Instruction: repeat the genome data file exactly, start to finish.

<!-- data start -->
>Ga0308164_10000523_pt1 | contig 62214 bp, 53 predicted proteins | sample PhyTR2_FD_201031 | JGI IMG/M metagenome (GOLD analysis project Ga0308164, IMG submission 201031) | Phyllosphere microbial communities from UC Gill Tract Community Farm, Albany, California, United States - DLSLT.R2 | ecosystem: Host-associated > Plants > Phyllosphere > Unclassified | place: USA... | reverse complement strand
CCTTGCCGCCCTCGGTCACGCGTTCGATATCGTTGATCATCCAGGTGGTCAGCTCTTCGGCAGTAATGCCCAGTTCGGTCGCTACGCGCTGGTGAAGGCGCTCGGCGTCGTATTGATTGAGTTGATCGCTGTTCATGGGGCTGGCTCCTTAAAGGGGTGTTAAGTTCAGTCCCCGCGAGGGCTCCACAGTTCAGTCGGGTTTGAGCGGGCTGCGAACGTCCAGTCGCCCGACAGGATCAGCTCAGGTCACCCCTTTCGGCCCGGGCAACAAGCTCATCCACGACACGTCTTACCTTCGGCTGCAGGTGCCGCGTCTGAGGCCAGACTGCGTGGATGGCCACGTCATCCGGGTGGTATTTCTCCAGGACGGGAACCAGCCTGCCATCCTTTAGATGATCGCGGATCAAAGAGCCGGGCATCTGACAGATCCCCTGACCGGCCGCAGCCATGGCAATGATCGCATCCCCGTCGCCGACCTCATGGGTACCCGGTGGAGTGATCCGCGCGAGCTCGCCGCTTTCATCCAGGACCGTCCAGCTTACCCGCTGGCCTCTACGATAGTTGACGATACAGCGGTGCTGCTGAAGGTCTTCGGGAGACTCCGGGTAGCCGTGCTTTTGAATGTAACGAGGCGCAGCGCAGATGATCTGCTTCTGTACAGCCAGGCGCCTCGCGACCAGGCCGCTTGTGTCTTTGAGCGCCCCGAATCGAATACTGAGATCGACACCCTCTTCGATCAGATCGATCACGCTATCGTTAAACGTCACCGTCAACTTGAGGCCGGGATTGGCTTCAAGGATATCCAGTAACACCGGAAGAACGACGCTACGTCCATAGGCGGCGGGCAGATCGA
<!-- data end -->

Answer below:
>Ga0308164_10000523_pt1 | contig 62214 bp, 53 predicted proteins | sample PhyTR2_FD_201031 | JGI IMG/M metagenome (GOLD analysis project Ga0308164, IMG submission 201031) | Phyllosphere microbial communities from UC Gill Tract Community Farm, Albany, California, United States - DLSLT.R2 | ecosystem: Host-associated > Plants > Phyllosphere > Unclassified | place: USA... | reverse complement strand
CCTTGCCGCCCTCGGTCACGCGTTCGATATCGTTGATCATCCAGGTGGTCAGCTCTTCGGCAGTAATGCCCAGTTCGGTCGCTACGCGCTGGTGAAGGCGCTCGGCGTCGTATTGATTGAGTTGATCGCTGTTCATGGGGCTGGCTCCTTAAAGGGGTGTTAAGTTCAGTCCCCGCGAGGGCTCCACAGTTCAGTCGGGTTTGAGCGGGCTGCGAACGTCCAGTCGCCCGACAGGATCAGCTCAGGTCACCCCTTTCGGCCCGGGCAACAAGCTCATCCACGACACGTCTTACCTTCGGCTGCAGGTGCCGCGTCTGAGGCCAGACTGCGTGGATGGCCACGTCATCCGGGTGGTATTTCTCCAGGACGGGAACCAGCCTGCCATCCTTTAGATGATCGCGGATCAAAGAGCCGGGCATCTGACAGATCCCCTGACCGGCCGCAGCCATGGCAATGATCGCATCCCCGTCGCCGACCTCATGGGTACCCGGTGGAGTGATCCGCGCGAGCTCGCCGCTTTCATCCAGGACCGTCCAGCTTACCCGCTGGCCTCTACGATAGTTGACGATACAGCGGTGCTGCTGAAGGTCTTCGGGAGACTCCGGGTAGCCGTGCTTTTGAATGTAACGAGGCGCAGCGCAGATGATCTGCTTCTGTACAGCCAGGCGCCTCGCGACCAGGCCGCTTGTGTCTTTGAGCGCCCCGAATCGAATACTGAGATCGACACCCTCTTCGATCAGATCGATCACGCTATCGTTAAACGTCACCGTCAACTTGAGGCCGGGATTGGCTTCAAGGATATCCAGTAACACCGGAAGAACGACGCTACGTCCATAGGCGGCGGGCAGATCGA